The worldwide grounding of Boeing 737 Max planes is now in its fifth month and disruptions to air travel are set to continue for several months more.
Aviation regulators haven't said when they might allow the 737 Max to fly again. They grounded the planes across the globe in mid-March after two fatal crashes — one in Indonesia in October and another in Ethiopia in March — killed a total of 346 people.
With the planes out of service, airlines that have the jets in their fleets have cancelled thousands of flights during peak travel periods. More cancellations are ahead in the coming months with no guarantee the planes will be airborne again by the end of the year.
Only in service for a little over two years, the Boeing 737 Max is a more fuel-efficient version of the workhorse single-aisle plane that has been in service since the 1960s. It's the plane maker's best-ever selling aircraft. Investigators in the two crashes have implicated a piece of automated flight-control software in both air disasters and though Boeing has developed a fix, it hasn't yet been submitted to regulators as the crisis wears on for months longer than airlines expected.
Boeing told investors on Thursday that it expects a $5.6 billion pre-tax earnings hit in the second quarter. It's taking a $4.9 billion after-tax charge in the three-month period to account for concessions to its Max customers, set to swing it to a loss. It warned that its 737 Max production costs rose by $1.7 billion in the three months ended June 30. That amount doesn't include potential payouts from the multiple lawsuits the carrier is facing over the crashes.
Boeing said it's assuming the planes will return to service early in the fourth quarter but warned that the "actual timing of return to service could differ from this estimate."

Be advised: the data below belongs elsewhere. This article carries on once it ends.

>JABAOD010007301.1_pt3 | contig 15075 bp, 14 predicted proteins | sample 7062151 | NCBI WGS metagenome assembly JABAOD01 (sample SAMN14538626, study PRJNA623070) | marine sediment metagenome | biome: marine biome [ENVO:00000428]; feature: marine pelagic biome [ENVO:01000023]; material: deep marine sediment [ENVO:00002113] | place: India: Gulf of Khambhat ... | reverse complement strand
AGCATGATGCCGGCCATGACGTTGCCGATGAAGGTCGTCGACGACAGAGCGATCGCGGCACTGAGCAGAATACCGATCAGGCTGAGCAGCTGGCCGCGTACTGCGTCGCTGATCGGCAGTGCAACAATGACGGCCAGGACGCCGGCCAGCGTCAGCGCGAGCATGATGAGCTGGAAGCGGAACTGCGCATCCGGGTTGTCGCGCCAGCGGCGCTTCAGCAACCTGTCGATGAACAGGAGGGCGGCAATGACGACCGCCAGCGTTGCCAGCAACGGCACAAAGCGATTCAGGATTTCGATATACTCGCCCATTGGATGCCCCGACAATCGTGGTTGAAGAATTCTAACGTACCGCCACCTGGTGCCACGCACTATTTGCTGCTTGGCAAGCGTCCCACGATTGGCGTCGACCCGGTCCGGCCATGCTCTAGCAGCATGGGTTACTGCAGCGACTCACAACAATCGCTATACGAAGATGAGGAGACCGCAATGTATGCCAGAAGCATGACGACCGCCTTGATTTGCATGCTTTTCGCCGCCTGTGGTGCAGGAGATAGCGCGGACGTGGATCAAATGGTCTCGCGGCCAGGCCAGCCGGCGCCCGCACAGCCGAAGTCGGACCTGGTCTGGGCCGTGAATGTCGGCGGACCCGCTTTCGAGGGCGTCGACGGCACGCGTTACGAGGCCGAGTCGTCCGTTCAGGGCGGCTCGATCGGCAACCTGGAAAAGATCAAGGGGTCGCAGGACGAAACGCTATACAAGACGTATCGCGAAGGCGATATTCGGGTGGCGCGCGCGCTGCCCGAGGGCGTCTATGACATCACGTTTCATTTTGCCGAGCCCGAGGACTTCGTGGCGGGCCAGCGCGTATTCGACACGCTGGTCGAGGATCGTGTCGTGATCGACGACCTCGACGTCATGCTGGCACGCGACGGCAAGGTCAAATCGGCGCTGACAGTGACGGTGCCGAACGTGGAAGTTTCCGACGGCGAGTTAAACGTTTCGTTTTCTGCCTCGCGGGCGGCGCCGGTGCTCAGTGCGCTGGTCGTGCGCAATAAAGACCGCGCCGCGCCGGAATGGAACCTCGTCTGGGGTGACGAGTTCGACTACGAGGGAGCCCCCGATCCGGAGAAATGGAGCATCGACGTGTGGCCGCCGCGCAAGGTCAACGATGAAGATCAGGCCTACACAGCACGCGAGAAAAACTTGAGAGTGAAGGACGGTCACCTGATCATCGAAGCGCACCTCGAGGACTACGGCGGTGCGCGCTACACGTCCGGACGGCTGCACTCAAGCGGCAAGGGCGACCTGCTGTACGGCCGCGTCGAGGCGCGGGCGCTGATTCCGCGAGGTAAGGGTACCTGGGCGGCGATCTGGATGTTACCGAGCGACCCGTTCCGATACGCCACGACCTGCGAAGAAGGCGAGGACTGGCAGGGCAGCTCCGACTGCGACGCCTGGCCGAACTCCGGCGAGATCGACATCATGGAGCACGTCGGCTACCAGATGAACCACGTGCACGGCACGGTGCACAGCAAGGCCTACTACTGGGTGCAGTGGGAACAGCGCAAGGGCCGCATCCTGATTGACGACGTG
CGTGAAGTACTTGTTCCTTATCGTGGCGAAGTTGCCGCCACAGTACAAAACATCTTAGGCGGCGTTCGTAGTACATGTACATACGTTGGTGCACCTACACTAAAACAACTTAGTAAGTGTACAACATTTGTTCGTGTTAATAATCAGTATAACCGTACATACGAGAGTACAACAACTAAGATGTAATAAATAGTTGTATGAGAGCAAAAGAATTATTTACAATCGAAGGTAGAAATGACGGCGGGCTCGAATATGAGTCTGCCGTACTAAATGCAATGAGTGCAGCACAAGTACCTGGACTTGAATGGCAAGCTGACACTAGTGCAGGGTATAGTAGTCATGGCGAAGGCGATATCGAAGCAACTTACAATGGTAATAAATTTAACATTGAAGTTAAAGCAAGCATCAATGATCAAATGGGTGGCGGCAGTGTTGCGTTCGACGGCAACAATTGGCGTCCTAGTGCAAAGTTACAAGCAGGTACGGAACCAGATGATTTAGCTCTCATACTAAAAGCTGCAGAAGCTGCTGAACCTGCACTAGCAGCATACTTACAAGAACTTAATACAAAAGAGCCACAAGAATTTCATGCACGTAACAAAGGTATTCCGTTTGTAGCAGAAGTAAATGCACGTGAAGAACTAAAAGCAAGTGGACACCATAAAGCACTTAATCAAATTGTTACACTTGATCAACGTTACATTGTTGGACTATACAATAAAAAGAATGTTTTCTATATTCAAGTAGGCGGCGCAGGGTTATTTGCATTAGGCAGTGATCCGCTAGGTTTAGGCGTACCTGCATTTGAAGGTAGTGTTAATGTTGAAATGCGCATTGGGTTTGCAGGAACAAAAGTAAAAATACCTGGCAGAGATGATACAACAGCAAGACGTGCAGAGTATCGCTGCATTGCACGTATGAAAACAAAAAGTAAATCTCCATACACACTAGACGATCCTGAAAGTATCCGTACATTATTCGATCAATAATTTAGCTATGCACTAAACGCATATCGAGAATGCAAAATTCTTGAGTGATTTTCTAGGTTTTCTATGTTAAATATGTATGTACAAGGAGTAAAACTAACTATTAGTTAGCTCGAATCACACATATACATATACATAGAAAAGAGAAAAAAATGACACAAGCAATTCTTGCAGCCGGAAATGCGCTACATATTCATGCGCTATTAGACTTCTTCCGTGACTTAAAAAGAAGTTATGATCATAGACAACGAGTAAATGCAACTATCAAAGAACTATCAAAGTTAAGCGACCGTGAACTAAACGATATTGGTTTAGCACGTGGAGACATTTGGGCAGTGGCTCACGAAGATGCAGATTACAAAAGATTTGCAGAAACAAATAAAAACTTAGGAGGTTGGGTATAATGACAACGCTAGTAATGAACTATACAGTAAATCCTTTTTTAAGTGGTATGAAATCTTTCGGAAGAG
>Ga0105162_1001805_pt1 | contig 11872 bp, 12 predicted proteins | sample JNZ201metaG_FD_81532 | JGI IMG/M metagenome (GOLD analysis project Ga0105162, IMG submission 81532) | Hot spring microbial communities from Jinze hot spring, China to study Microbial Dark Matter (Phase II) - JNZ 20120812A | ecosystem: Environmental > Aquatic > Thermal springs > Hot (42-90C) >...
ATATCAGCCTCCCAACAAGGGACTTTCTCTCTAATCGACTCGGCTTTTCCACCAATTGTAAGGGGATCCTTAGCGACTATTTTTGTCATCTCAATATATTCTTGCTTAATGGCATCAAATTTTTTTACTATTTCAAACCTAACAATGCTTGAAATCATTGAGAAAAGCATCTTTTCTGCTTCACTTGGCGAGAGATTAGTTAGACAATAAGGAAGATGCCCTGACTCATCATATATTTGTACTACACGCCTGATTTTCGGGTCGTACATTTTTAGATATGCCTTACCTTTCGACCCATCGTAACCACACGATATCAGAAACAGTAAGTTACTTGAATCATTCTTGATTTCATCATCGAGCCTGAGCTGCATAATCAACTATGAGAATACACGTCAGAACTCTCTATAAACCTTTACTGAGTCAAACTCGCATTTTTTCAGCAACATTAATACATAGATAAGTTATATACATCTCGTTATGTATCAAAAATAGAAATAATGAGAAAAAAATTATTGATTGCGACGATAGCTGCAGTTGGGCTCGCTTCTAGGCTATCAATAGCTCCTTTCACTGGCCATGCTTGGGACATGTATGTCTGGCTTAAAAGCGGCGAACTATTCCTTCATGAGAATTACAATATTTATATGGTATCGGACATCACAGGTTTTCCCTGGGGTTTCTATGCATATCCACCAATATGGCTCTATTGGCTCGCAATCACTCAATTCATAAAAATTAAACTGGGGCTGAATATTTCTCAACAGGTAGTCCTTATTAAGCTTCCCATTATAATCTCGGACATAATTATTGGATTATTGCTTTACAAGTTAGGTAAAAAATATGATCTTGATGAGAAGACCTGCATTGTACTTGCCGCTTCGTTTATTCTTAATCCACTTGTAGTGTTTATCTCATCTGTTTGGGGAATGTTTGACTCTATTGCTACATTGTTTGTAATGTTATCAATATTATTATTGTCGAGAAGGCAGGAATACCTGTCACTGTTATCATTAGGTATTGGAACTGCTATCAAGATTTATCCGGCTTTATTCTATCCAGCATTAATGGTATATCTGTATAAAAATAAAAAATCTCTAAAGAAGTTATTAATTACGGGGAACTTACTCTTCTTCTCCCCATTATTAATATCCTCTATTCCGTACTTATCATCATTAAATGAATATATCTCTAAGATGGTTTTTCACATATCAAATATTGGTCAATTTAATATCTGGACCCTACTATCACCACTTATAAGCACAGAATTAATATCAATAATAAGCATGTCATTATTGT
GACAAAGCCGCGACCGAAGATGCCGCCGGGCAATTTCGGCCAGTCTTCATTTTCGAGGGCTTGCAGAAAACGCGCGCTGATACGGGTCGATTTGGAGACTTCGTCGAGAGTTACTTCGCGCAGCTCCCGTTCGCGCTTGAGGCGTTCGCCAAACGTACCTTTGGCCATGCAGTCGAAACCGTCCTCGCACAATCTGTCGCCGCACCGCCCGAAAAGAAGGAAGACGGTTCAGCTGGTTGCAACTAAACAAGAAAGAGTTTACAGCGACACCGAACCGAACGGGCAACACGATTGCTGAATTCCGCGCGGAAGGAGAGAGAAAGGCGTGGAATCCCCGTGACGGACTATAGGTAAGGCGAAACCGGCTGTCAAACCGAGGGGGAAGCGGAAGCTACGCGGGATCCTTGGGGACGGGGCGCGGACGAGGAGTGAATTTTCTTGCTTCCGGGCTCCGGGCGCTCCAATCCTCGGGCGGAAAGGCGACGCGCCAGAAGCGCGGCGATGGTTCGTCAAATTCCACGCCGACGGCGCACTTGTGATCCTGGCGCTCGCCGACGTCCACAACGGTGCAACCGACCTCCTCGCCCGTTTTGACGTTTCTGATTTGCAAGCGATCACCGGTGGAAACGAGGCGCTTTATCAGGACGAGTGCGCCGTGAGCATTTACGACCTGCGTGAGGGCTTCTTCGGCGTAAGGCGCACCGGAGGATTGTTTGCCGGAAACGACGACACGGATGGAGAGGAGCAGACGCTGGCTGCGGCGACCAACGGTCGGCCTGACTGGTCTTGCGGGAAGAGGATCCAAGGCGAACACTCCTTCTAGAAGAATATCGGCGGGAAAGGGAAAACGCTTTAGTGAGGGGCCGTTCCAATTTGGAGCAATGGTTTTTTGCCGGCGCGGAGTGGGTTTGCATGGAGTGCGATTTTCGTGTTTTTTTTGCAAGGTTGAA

That has airlines from Dublin to Rio de Janeiro to Chicago rethinking their growth and schedules as the impact becomes more disruptive.
Southwest Airlines, which has 34 planes in its fleet of about 750 Boeing 737 planes, this week said it removed the plane from its schedule until early November, joining American and United in the schedule revision, its fourth so far. That will mean the cancellation of 180 flights a day out of about 4,000, up from its previous estimate of 150 scrubbed daily flights. The Dallas-based airline also said it is postponing some pilot hiring and promotions due to the grounding.
Upon extending the removal of the planes from its schedule, United said it would have to cancel about 95 flights a day in October, up from 70 in September and 60 in August. The carrier said it is combining flights and using bigger planes to try to accommodate as many passengers as possible. The airline is also buying 19 used 737-700 planes that are due for delivery in December.
Passengers are shelling out more for seats on board as flights fly fuller thanks to strong demand and constrained capacity.
American Airlines has 24 of the 737 Max planes in its fleet of more than 900 aircraft and another 76 on order, and said earlier this month that despite a $185 million pretax hit in the second quarter when it canceled 7,800 flights, said it likely brought in 3% to 4% more for each seat it flies a mile — a key industry metric — up from a previous forecast of growth as little as 1%. Southwest last month raised its unit-revenue forecast for the quarter to growth of 6.5% to 7.5% from a year ago and from a previous range of 5.5% to 7.5%. Both carriers will update investors of their second-quarter results and outlook on Thursday. Boeing reports on Wednesday.
Since the grounding, low-cost Brazilian carrier Gol Linhas Aereas Inteligentes leased five older 737s and is holding onto the older-generation 737s already in its fleet longer, according to its CFO Richard Lark.
Gol had only taken delivery of seven of the 135 Max jets it has on order by the time the planes were grounded and the airline is rethinking its growth plan.
"Launching of new international destinations is obviously going to be on hold," if the grounding lasts past October, Lark said. "That's pushed into next year." The airline is using the less fuel-efficient 737 planes to fly existing routes between Fortaleza and Orlando, Fla. and Brasilia and Miami but because the planes aren't as efficient they require a fueling stop in the Dominican Republic, "which makes it a less attractive flight," said Lark.
Some carriers are expect the impact of the grounding to spill into next year. European budget carrier Ryanair this week more than halved its summer 2020 passenger growth estimate this week to 3%.
Even if officials allow the planes to fly again, airlines will have to train thousands of pilots, which can take more than a month, on the changes aboard.
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